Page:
The recent pushback against state-level Religious Freedom Restoration Acts has sent a signal that, as Utah legislator Stuart Adams say, “the landscape of protecting religious liberty has changed. Permanently.” Many Christians are drawing similar conclusions about the cause of religious liberty being all but lost. I think this view is premature and that, to paraphrase John Paul Jones, we have not yet begun to fight.
But our arguments aren’t for religious liberty certainly aren’t as persuasive as they should be. The reason, as Jennifer Roback Morse explains, is that such arguments are not “compelling enough to induce our fellow citizens to sacrifice something they value, namely, sexual liberty.” Morse identifies three reasons for this:
An increasing number of our fellow citizens do not believe in any god. A substantial number describe themselves as spiritual but not religious.
The American religious situation at the time of the American Founding was quite different. James Madison spoke for most when he regarded religion as “the duty which we owe to our Creator and the manner of discharging it.” When so many people do not regard themselves as having any “duty to the Creator,” the social foundation that made religious liberty appealing or even intelligible, no longer exists.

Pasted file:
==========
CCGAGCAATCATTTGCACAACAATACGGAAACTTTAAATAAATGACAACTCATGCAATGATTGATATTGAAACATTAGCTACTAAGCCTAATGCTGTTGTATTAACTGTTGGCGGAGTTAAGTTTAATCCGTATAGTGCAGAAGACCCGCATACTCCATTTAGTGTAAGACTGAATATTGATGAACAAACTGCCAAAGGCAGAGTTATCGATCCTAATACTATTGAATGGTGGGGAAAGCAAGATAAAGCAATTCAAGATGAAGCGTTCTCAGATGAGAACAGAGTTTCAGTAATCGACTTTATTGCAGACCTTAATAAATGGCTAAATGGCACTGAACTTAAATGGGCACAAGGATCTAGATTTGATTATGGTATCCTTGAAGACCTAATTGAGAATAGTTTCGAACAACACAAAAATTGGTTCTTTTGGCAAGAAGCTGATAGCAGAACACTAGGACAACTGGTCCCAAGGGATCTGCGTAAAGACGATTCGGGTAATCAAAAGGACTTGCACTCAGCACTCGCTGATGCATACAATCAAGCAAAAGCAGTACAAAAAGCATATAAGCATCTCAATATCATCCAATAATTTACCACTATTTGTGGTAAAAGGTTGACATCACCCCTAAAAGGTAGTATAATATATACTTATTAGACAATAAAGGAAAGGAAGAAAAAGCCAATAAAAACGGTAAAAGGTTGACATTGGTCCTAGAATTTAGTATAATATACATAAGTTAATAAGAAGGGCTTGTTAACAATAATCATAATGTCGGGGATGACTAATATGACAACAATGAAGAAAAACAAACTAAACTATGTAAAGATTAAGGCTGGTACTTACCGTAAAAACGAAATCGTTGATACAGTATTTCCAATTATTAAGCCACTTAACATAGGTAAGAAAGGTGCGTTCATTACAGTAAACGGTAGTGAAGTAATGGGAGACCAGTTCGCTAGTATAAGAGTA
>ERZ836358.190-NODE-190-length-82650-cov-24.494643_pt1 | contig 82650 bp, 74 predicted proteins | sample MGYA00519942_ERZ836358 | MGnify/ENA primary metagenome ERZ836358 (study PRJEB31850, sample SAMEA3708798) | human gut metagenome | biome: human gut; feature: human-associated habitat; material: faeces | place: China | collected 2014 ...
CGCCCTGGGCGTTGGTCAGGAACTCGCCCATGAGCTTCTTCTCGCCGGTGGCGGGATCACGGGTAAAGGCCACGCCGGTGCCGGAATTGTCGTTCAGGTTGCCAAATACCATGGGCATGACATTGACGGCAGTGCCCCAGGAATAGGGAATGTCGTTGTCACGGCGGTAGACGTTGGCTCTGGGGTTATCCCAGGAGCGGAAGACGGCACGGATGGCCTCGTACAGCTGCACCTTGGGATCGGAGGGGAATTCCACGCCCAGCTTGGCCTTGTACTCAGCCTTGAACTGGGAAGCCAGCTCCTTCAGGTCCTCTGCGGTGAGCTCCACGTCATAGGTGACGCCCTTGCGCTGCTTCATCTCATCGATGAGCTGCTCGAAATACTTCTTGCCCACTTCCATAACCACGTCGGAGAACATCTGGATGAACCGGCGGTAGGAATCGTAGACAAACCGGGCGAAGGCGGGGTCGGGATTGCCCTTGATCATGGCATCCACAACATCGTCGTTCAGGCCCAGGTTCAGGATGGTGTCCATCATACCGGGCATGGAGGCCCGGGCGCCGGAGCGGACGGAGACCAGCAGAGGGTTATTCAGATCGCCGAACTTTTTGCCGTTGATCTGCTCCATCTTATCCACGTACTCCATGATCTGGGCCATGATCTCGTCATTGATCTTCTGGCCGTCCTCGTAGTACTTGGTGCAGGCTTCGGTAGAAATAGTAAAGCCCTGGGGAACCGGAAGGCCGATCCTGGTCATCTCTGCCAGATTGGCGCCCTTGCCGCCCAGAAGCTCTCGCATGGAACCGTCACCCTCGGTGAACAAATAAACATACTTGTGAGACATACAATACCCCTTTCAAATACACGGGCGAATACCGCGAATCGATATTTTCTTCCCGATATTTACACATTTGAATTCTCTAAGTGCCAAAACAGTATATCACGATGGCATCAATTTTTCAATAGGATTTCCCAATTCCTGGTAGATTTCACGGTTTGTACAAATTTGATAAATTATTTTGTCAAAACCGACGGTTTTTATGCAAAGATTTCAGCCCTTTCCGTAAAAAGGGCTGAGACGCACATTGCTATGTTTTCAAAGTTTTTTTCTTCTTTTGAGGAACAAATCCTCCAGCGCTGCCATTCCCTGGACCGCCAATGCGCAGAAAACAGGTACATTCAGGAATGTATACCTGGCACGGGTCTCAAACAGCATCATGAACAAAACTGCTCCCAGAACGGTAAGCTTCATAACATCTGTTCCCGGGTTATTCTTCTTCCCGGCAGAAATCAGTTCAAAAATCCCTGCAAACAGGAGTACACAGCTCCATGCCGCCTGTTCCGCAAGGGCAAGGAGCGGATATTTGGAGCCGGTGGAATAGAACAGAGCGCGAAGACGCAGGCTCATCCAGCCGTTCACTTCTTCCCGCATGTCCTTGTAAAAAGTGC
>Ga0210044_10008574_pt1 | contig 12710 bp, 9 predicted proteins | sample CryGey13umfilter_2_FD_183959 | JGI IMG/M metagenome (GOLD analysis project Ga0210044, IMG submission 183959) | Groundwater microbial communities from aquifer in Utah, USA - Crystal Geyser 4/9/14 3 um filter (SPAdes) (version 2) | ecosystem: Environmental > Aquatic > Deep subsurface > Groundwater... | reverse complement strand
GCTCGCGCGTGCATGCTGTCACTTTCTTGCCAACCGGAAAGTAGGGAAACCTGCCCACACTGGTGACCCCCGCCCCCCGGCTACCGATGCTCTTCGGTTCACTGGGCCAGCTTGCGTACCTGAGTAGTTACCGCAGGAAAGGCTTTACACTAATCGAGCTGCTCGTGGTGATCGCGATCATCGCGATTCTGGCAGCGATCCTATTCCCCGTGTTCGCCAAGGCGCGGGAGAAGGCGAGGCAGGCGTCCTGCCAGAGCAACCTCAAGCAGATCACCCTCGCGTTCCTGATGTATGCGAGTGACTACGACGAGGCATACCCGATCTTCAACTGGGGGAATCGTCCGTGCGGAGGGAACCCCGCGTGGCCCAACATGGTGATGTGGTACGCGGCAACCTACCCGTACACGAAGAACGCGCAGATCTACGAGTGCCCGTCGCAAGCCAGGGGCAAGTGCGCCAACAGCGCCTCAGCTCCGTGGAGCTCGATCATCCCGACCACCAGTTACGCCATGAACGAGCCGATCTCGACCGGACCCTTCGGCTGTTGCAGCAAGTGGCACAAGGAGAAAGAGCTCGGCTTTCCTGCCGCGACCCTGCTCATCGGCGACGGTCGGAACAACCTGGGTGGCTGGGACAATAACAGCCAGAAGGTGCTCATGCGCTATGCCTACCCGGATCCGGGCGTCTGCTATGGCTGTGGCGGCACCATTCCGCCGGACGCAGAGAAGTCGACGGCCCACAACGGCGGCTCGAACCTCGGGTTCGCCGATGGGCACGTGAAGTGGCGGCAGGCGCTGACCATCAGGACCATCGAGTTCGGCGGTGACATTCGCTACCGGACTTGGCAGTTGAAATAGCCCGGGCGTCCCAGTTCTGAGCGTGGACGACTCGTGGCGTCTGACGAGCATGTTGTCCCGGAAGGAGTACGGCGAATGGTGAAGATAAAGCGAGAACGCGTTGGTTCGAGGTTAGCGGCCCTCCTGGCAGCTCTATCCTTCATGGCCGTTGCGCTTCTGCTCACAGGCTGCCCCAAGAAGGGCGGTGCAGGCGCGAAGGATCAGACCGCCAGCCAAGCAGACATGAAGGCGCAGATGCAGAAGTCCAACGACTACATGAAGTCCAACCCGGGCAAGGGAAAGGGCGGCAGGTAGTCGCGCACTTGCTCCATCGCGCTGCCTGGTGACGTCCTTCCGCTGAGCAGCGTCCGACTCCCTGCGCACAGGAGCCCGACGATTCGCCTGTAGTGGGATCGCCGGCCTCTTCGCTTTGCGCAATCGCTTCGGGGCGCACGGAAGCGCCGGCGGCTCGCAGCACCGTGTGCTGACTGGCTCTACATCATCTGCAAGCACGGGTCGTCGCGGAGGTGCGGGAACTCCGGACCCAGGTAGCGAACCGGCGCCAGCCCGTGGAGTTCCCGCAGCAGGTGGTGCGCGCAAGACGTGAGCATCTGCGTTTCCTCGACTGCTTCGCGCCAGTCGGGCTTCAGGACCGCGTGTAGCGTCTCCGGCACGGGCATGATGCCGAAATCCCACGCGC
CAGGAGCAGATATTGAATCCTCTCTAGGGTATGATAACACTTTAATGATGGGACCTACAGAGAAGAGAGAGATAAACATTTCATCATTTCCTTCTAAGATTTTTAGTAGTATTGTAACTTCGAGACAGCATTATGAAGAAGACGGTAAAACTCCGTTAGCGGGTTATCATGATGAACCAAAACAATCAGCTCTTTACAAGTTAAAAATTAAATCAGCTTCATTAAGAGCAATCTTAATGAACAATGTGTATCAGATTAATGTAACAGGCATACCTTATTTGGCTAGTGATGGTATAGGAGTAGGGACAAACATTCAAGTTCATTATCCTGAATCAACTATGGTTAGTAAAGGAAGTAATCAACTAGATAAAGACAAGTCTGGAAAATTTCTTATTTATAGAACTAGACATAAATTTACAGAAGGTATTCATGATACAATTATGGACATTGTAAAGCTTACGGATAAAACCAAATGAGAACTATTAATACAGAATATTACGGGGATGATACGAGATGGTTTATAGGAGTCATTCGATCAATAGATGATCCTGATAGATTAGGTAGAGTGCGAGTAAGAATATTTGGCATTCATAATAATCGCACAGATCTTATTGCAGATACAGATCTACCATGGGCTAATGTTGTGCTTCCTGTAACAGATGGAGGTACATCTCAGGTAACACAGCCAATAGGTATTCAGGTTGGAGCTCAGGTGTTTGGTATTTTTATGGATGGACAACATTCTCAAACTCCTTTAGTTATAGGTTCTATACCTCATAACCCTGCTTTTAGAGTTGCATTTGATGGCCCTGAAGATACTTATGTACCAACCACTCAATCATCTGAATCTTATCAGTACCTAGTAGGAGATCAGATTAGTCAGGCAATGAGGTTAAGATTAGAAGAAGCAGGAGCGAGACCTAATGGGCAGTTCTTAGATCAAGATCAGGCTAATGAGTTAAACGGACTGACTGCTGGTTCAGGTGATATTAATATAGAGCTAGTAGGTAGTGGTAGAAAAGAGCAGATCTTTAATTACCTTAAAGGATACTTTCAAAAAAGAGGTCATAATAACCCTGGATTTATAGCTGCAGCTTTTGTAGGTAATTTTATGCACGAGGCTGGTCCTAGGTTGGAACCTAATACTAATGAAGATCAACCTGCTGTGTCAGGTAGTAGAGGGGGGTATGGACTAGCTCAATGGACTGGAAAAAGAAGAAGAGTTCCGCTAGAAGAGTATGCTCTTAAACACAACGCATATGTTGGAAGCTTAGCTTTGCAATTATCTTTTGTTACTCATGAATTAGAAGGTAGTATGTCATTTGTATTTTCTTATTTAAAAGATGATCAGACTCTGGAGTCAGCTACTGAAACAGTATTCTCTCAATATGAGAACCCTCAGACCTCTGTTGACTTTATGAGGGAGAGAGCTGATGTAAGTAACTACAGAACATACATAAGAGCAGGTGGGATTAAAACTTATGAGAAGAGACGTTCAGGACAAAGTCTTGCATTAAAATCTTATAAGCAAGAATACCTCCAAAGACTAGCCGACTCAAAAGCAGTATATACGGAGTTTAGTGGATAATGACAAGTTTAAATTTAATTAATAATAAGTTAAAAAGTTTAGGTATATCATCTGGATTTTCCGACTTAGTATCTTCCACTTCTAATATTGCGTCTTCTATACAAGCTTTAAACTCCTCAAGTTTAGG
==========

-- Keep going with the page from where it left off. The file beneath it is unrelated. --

So, Reason #1 why religious liberty arguments are not working: People who don’t believe in God, couldn’t give a rip whether we religious believers are inconvenienced in our religious practice.
Secondly, the controversies over religious liberty are not about transubstantiation or the Trinity or predestination. We are arguing about sex: abortion, contraception, homosexuality and similar topics.
Our fellow citizens have absorbed and are committed to a particular view about the meaning of human sexuality and its place in our lives. Millions of people have ordered their lives around these beliefs. They are not going to give up those views, in the absence of an attractive alternative.